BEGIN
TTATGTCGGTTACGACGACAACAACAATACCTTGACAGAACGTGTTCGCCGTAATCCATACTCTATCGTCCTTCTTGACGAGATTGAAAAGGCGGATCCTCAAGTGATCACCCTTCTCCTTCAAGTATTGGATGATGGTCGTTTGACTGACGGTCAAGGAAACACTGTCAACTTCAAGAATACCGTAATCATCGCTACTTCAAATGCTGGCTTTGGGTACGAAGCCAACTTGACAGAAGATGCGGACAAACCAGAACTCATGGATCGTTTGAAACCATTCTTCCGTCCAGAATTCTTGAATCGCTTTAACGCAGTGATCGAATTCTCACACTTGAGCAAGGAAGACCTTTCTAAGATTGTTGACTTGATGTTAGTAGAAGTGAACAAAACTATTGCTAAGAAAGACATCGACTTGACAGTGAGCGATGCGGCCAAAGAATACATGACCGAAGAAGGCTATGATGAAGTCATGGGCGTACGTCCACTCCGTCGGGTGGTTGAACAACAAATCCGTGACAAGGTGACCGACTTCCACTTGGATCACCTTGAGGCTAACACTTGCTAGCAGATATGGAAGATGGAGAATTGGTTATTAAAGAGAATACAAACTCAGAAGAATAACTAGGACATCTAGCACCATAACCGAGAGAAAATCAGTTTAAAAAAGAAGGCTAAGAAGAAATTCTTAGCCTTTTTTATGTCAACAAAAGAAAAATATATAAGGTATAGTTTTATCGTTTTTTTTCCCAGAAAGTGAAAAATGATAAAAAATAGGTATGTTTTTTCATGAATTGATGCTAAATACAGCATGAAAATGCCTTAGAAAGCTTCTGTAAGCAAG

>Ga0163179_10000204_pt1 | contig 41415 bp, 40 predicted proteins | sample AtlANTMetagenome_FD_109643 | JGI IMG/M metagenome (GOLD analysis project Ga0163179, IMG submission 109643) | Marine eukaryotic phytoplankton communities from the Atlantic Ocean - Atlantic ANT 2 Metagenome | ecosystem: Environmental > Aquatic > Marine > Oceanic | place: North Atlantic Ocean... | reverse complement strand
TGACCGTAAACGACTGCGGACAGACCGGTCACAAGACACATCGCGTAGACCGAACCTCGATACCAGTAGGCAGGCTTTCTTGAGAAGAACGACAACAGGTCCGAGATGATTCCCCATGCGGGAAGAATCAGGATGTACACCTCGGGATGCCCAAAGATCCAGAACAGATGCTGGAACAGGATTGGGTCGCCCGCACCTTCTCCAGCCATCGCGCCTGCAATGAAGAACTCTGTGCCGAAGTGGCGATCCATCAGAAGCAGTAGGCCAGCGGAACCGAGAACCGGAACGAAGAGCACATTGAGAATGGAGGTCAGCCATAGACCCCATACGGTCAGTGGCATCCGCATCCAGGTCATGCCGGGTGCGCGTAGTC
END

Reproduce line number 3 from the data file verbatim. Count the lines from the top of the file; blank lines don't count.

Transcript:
TGACCGTAAACGACTGCGGACAGACCGGTCACAAGACACATCGCGTAGACCGAACCTCGATACCAGTAGGCAGGCTTTCTTGAGAAGAACGACAACAGGTCCGAGATGATTCCCCATGCGGGAAGAATCAGGATGTACACCTCGGGATGCCCAAAGATCCAGAACAGATGCTGGAACAGGATTGGGTCGCCCGCACCTTCTCCAGCCATCGCGCCTGCAATGAAGAACTCTGTGCCGAAGTGGCGATCCATCAGAAGCAGTAGGCCAGCGGAACCGAGAACCGGAACGAAGAGCACATTGAGAATGGAGGTCAGCCATAGACCCCATACGGTCAGTGGCATCCGCATCCAGGTCATGCCGGGTGCGCGTAGTC